“Israel obviously cannot be asked to negotiate with a government that is the Palestinian version of al-Qaeda,” said Israeli Prime Minister Benjamin Netanyahu, appearing with a surly President Obama at a joint press conference today. He even had to gently remind the President that Hamas had denounced the “assassination” of the “Arab holy warrior” Osama bin Laden, which Obama authorized.
That really cuts to the heart of the matter, doesn’t it? An encounter in which one party declares itself absolutely, unalterably committed to the destruction of the other is not a “negotiation.” Negotiations cannot even begin until we get past the genocidal hatred.
One of the sacred tenets of liberal internationalism is the belief that all conflict is caused by misunderstanding. People who really get to know one another do not fight, because hatred is based in ignorance. A liberal President cannot deal with the idea that Hamas’ leadership “understands” the Israelis, and still wants to murder them, or that one reason the borders of Israel are staying put is that Netanyahu does understand his adversaries perfectly.
One of the few forms of rational, freely-chosen evil recognized by liberals is colonialism, which is why calling your hated enemies “occupiers” is a good way to get their attention. The actual conduct of the governments involved in the Israeli-Palestinian dispute matters much less to the Left than the narrative of authentic “natives” resisting imperial oppression.
“A peace based on illusions will crash eventually on the rocks of Middle Eastern reality,” said Netanyahu, while Obama frowned like an angry student listening to the teacher explain why his term paper deserved a failing grade. The first rocky chunk of reality Netanyahu set before Obama, and the Palestinians, was that “while Israel is prepared to make generous compromises for peace, it cannot go back to the 1967 lines, because these lines are indefensible.”
I’ve always found the demand to pull back those borders curiously insulting to Israel. The implication is that Netanyahu’s belief in their security value is either mistaken, or dishonest. Exactly what else do Israel’s critics think they’re getting out of the land they captured by repelling Arab invaders in 1967? It’s not exactly rich, pastoral real estate, so their interest is difficult for any fair-minded observer to interpret as greed.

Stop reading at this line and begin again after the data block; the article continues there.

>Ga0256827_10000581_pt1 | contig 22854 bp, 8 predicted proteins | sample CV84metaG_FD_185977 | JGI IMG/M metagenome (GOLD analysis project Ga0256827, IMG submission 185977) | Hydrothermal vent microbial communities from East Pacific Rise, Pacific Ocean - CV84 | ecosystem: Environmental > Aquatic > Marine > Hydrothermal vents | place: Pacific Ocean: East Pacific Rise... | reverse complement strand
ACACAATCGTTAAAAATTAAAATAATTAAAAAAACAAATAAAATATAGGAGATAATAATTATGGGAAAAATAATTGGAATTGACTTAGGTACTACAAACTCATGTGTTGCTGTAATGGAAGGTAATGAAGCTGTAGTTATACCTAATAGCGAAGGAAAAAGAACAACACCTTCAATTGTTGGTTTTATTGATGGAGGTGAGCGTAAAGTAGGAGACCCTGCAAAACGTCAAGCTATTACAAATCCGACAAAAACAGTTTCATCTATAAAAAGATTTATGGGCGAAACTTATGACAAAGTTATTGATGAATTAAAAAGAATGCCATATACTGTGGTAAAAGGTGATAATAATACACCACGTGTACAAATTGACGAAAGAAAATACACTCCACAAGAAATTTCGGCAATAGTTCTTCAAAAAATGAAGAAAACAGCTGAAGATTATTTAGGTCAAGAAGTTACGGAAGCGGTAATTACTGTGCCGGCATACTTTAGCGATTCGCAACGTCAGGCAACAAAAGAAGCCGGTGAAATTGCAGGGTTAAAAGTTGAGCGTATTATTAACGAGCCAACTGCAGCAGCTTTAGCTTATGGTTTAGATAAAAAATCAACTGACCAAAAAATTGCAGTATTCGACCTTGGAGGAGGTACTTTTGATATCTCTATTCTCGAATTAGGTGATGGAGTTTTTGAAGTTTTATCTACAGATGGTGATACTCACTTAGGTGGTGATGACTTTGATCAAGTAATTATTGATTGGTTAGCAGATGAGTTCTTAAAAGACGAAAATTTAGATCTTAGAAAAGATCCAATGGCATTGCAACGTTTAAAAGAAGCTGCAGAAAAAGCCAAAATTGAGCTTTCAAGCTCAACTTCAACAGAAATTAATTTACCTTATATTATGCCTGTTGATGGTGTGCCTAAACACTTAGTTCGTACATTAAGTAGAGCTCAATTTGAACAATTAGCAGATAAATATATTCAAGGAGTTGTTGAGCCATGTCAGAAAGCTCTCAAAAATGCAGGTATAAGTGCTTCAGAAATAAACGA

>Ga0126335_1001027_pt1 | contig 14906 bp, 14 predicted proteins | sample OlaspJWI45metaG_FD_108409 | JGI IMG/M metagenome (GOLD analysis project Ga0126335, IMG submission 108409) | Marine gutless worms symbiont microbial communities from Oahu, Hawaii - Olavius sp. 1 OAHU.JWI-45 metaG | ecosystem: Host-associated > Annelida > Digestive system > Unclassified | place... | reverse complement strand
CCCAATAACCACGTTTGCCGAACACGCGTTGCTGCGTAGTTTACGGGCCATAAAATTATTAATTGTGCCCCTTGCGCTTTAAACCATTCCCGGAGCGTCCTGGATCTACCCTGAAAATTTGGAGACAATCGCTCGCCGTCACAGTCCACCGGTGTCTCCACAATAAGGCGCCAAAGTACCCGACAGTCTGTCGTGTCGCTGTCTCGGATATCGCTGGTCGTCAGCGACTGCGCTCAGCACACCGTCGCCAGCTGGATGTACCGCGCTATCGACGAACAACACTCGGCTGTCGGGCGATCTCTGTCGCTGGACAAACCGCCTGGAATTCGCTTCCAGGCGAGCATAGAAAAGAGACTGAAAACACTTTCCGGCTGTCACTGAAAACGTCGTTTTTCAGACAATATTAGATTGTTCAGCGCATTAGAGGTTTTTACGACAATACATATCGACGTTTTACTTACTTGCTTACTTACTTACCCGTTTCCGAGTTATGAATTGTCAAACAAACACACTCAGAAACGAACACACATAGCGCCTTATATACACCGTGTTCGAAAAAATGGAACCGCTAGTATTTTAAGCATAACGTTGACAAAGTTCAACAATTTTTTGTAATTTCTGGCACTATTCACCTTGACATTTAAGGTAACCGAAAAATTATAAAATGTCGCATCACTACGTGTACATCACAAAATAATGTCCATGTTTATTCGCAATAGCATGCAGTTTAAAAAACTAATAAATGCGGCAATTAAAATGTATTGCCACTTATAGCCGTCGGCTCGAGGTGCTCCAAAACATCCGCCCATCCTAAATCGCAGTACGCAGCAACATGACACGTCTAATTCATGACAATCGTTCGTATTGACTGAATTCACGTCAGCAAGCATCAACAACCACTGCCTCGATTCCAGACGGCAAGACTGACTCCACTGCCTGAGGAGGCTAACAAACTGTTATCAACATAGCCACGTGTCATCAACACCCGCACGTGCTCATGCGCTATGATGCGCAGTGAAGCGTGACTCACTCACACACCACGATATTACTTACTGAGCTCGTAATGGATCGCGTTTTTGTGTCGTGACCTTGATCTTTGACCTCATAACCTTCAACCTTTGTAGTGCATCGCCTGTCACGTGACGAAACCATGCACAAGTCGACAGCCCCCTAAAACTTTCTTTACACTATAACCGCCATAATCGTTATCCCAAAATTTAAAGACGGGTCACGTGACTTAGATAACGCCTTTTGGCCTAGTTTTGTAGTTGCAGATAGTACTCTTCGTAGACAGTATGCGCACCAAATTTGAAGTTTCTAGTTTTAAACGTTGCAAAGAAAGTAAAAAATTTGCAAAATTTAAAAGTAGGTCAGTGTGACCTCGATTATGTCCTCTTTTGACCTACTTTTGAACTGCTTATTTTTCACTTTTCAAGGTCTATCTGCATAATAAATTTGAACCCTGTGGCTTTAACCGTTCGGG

As to the possibility Netanyahu is wrong about the connection between territorial integrity and security, hasn’t anyone in the Obama Administration noticed that every piece of land Israel surrenders is instantly transformed into a launch pad for rocket attacks on civilians?
The Israeli Prime Minister described the 1967 borders as “not the boundaries of peace, but the boundaries of war.” He is objectively correct. The war he’s talking about did happen. Looking at the current situation in the countries surrounding Israel, is there any reason for him to think it’s not likely to happen again? What was that I heard the new masters of Egypt saying the other day, about shredding the Sadat peace treaty? What just happened on Israel’s border with Syria last week?
Sometimes I think the Obama Administration gets its information about the world by reading its own press releases, written by the bumbling incompetents who think the Muslim Brotherhood is a “secular” organization.
Netanyahu smacked down the widely peddled fiction that Israel has been uniquely awful to the Palestinians. “The Arab attack on Israel in 1948 resulted in two refugee problems,” he explained. A similar number of Palestinian and Jewish refugees were created, and “tiny Israel absorbed the Jewish refugees, but the vast Arab world refused to absorb the Palestinian refugees.” How come those guys are never asked to give up any “land for peace?”
Accepting the “grand-children and great-grand children” of the 1948 refugees would “wipe out Israel’s future as a Jewish state,” Netanyahu explained to a President who has been vigorously attempting to remodel his own electorate, by importing voters he likes better. “It’s not gonna happen. Everybody knows it’s not going to happen.”
That is how the influence of a mighty nation is squandered: by making demands of its allies that cannot be met, and therefore stoking the frustration and resentment of its adversaries.